Sunny Days in Heaven
Spiritual/Political/Philosophical Blog on the Nature of Truth and Falsehood and Heaven

Friday, July 08, 2005  

Back in the day

Two days before the oldest and best-known U.S. civil rights group holds its yearly convention in Milwaukee, black leaders in the city say their community is being torn apart from the inside.

Civil rights leaders like 57-year-old Prentice McKinney, who fought to free Milwaukee's blacks from the ghetto, say gangs, drugs and violence have left those who still live in the nation's urban cores in fear of the next generation.

I knew Prentice in Milwaukee.

The struggles over segregated schools and housing in Milwaukee began in 1963, when marches and civil disobedience were organized by Roman Catholic priest James Groppi.

Marchers who crossed an invisible line were met by mobs of angry whites. Three people died in the summer of 1967, 100 were injured and 1,700 arrested. Groppi and the NAACP Youth Council later began 200 consecutive days of marches aimed at breaking down the laws that forced blacks to live in ghettos.

I also knew Fr. Groppi and was a member of the Youth Council and participated in those marches. I was 15 at the time. I was arrested on two different occasions. Once for violating curfew, I believe although the police didn't really say; and the second time I was assigned as a monitor for one of our marches and the police came up and simply grabbed me for no reason at all. I pulled my arm free and ran, but they followed after me in a squad car and caught me. Again, they never said as far as I know what I did that warranted arrest.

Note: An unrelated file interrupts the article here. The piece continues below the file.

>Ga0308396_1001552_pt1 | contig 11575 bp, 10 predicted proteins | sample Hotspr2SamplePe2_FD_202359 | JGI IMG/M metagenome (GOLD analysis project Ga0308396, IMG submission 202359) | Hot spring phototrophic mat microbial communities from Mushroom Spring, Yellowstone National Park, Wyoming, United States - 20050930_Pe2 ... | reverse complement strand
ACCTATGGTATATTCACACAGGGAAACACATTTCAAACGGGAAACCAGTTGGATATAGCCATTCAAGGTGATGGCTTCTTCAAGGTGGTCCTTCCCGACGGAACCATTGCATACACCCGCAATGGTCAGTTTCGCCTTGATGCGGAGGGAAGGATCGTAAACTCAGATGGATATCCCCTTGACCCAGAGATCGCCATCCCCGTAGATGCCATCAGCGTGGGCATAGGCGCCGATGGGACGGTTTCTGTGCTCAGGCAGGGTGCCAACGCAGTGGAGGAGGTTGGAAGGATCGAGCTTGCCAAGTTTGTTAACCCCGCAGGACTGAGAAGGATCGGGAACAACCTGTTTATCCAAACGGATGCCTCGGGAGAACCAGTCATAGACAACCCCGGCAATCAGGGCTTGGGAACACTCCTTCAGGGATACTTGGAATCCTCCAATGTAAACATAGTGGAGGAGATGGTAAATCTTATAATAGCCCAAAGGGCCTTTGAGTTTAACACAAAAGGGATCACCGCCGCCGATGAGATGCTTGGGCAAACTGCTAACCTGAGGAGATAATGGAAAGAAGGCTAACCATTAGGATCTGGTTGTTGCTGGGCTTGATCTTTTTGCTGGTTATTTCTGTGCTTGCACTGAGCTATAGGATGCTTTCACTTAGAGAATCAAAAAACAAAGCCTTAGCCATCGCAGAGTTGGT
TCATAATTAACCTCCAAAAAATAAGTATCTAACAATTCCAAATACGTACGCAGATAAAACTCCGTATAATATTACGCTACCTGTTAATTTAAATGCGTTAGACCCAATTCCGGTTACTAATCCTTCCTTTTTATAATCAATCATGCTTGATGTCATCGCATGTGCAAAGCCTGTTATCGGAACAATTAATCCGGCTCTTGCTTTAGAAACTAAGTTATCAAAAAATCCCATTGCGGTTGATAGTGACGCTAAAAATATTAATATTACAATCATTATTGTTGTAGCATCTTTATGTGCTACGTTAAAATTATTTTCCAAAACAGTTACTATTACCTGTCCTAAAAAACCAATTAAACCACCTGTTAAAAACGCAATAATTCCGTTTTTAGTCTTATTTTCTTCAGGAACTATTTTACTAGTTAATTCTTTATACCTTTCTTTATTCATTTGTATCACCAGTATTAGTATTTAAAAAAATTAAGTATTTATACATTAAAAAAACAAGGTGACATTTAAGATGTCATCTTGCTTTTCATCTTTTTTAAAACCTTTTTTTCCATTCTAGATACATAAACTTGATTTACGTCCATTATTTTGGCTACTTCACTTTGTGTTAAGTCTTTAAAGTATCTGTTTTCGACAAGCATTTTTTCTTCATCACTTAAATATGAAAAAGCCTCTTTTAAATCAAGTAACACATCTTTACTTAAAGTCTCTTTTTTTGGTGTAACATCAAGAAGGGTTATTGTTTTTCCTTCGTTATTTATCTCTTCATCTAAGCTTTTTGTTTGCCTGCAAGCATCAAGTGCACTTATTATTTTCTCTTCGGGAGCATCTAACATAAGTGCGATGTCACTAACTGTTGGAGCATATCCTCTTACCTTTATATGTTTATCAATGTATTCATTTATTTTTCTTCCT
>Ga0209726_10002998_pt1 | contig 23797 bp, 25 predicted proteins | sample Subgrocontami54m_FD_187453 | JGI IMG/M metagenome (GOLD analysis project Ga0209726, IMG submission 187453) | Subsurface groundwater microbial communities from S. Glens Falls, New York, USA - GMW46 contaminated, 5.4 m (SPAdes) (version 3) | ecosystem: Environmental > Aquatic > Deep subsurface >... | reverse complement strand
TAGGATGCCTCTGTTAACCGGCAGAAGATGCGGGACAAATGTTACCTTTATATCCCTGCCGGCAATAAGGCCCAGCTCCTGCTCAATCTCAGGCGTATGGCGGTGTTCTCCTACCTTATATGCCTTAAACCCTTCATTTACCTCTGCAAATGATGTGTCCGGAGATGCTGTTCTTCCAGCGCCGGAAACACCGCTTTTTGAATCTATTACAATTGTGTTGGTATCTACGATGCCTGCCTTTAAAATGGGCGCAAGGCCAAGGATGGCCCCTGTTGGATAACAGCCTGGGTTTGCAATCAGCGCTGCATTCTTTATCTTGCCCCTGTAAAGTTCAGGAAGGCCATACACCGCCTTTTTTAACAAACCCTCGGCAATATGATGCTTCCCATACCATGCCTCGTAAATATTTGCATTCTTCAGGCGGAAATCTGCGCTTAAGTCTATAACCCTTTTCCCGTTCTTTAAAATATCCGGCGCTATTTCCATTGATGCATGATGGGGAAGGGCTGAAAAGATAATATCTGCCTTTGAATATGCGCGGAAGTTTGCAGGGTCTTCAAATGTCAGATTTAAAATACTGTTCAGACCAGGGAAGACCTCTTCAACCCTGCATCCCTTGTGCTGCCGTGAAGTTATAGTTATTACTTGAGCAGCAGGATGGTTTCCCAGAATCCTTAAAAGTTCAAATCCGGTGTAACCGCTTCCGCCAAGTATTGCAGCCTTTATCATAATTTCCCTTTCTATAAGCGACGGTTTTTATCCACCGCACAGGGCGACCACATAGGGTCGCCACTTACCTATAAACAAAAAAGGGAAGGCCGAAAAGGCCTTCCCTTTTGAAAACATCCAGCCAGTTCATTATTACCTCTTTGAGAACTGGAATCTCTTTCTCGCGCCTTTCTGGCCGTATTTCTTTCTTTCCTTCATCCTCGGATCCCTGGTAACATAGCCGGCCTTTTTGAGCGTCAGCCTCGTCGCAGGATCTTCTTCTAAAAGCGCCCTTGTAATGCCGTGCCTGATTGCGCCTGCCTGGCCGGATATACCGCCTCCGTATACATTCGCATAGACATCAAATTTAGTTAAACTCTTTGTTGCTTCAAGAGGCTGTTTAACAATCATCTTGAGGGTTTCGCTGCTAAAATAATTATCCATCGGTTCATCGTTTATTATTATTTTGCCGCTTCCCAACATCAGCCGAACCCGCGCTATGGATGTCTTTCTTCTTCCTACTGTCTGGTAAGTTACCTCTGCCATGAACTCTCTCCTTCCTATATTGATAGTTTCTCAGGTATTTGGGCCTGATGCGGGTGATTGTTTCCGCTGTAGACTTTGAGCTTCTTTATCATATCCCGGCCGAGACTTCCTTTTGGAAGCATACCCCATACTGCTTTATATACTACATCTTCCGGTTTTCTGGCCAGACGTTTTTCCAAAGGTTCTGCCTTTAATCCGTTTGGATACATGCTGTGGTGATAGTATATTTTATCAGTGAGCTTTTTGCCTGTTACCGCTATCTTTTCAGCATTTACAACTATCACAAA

The marches on the southside of Milwaukee were quite dangerous. The streets were lined with whites with their wives and kids screaming epithets and occasionally tossing rocks and bottles. But after our first couple of marches, they stopped caring.

When I think back on it, the marches seemed dumb. They were meant to rile people up over an issue that was academic. The black folks had no intention of moving to the Southside to live since it was hostile, but also, it was simply too white. Even with fair housing laws in place, blacks haven't moved into the Southside in over 30 years.

The whole point was to show how racist whites are.

In those days I spent all my free time in the ghetto at the Freedom House, our headquarters, learning to talk black, dance black, and identifying with blacks. People knew me and I felt quite safe there. It was a wonderful experience. I fell in love with all things black, the culture, the people, the community, but it all changed in a few years with the advent of Black Power; now, of course, the ghetto is a proving ground of utter depravity in the midst of every opportunity for improvement black leaders once dreamed of.

Thank you LBJ, your Great Society and War on Poverty, the Democratic Welfare Machine, the soft on crime initiatives which hurt the black community more than anyone, and a succession of black leaders who cried racism for every ill among their folks.

Thanks for taking a people who were once kind, decent, well mannered, determined, and self-reliant and turning a large portion of them into ignorant, rude, racist, vicious, and self-loathing people.

Don't you just love liberalism?

posted by Mark Butterworth | 9:49 AM |